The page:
Although beets and beetroot juice might be good for your cholesterol, beets do contain sugar, so portion control is important (via Livestrong). One more quick note: Consuming beets can turn your urine either pink or red (via Livestrong and StatPearls).

The benefits of eating walnuts

A white dish filled with walnuts on burlap next to five more walnuts

Did you know that walnuts made the news in the fall of 2021? In October, Mashed reported that a red squirrel hid a whopping 42 gallons worth of these nuts in a man’s truck. Now, in all likelihood, that squirrel was just getting ready for the winter and not looking to boost its HDL levels. However, research is finding evidence that walnuts (in the right portions, of course) might help with cholesterol management.

According to a 2004 study published in the journal Diabetes Care, walnuts can potentially raise HDL levels. In addition, this study concluded that consuming "a handful of walnuts" every day could lower LDL levels by 10%. However, it’s important to keep in mind that the study’s participants also stuck to a healthy meal plan to get these results. With that said, there is a reason why walnuts, in particular, might be so beneficial for cholesterol.

Unlike other members of the nut family, walnuts are packed with omega-3 fatty acids (via WebMD). Although we don’t fully understand exactly how omega-3s and cholesterol are connected, it seems that eating walnuts does help reduce the number of triglycerides in your system. Remember, triglycerides are a type of fat that can be bad for your health if their levels get too high (via Medical News Today). In addition, walnuts are rich in antioxidants, which can help repair the damage from high LDL levels (via Healthline).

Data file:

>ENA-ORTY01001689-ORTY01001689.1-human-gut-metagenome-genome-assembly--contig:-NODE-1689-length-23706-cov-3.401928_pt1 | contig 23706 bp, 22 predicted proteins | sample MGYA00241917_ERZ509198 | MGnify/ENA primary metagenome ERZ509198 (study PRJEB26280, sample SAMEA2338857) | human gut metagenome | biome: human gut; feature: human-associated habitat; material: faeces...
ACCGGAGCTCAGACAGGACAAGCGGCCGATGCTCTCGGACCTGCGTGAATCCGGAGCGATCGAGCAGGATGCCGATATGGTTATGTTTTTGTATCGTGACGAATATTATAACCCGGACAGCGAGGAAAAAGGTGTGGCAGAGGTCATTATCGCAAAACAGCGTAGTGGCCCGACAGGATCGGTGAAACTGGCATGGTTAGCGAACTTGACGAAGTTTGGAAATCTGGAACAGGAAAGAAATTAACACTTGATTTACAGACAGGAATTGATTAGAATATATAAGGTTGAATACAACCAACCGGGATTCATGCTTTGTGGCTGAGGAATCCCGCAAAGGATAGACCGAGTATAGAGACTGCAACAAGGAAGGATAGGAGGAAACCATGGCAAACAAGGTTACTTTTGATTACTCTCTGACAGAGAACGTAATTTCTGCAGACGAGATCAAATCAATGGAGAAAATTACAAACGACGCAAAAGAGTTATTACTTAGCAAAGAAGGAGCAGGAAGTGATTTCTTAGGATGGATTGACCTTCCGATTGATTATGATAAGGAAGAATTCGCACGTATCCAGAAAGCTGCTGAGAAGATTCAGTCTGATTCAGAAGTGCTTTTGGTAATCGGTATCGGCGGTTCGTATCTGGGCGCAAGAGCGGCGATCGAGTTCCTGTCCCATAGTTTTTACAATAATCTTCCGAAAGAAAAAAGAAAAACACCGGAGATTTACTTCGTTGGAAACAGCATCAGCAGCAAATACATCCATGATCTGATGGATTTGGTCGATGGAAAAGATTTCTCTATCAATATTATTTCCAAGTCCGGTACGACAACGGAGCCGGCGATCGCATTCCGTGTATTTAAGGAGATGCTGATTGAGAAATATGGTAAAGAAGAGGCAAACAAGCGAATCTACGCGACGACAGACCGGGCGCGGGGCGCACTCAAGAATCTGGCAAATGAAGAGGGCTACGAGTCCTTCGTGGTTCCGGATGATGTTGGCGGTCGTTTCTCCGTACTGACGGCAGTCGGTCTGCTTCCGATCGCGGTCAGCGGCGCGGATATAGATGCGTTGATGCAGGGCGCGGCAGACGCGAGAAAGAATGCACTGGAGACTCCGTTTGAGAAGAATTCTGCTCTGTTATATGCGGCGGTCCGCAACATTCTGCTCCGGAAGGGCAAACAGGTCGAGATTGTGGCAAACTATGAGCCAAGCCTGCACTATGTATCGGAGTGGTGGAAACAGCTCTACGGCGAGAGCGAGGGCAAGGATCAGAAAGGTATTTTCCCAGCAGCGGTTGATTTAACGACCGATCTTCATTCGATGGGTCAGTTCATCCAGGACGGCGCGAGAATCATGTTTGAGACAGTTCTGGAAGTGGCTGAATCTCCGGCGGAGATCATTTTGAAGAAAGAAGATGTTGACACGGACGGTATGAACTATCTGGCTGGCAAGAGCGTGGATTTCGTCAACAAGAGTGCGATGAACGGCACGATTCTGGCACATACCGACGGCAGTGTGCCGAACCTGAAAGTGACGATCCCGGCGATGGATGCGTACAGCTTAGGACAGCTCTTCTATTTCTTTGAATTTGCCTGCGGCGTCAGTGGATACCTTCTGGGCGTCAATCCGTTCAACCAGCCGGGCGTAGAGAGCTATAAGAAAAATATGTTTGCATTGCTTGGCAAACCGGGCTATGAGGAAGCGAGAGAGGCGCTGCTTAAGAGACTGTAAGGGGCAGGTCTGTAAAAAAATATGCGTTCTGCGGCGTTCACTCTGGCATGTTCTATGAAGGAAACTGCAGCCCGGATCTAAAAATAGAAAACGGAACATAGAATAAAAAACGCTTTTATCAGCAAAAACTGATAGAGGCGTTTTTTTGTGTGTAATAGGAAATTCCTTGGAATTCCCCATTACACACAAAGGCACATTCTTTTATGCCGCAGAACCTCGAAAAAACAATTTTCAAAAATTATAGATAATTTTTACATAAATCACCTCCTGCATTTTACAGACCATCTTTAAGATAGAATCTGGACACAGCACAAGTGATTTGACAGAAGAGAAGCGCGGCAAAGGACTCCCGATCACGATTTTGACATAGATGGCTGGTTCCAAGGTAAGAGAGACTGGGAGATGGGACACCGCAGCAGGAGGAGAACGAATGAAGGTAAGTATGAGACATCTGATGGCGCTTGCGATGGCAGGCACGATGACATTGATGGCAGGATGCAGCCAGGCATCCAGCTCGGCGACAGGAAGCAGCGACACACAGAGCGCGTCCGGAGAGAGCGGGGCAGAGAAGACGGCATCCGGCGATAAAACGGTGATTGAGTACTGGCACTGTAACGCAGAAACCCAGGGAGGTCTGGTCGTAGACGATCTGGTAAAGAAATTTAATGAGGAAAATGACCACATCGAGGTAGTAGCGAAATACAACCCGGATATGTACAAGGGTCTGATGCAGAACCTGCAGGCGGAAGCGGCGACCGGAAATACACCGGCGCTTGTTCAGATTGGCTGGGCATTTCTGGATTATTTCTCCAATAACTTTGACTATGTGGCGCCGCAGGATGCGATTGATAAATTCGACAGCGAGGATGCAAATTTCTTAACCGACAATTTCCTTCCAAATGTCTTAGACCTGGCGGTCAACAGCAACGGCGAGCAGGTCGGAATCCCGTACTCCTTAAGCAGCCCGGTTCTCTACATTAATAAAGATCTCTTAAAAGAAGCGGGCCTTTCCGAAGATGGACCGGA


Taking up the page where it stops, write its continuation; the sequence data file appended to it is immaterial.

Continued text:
Adding apples to your diet

A yellow, a green, and a red apple in a row against a white background

There was a time where grade school students would give their teacher an apple on the first day of classes. Even today, #1 teacher mugs, ornaments, and other keepsakes often feature a nice red apple as a callback to this tradition. Even if students no longer give their favorite teacher an apple, this doesn’t mean the fruit isn’t potentially great for your health, specifically for your cholesterol.

As U.S. News and World Report explains, apples are packed with fiber, which can be especially helpful if you need to boost your high-density lipoproteins (HDL). However, there is some important "fine print" when it comes to fiber and cholesterol. In particular, the type of fiber you eat can be crucial. As the Mayo Clinic explains, dietary fiber is usually divided into 2 categories: soluble and insoluble. The nature of soluble fiber, like the kind found in apples, means it helps boost HDL levels and also keeps your body from absorbing cholesterol that can eventually take a toll on your health (via U.S. News and World Report).

In addition to their potential impact on your HDL levels, apples are also rich in nutrients, like potassium and vitamin C, as well as antioxidants (via Medical News Today and the U.S. Department of Health and Human Services). Plus, potassium can be a good mineral to add to your diet if you have difficulty managing your blood pressure (via American Heart Association and Medical News Today).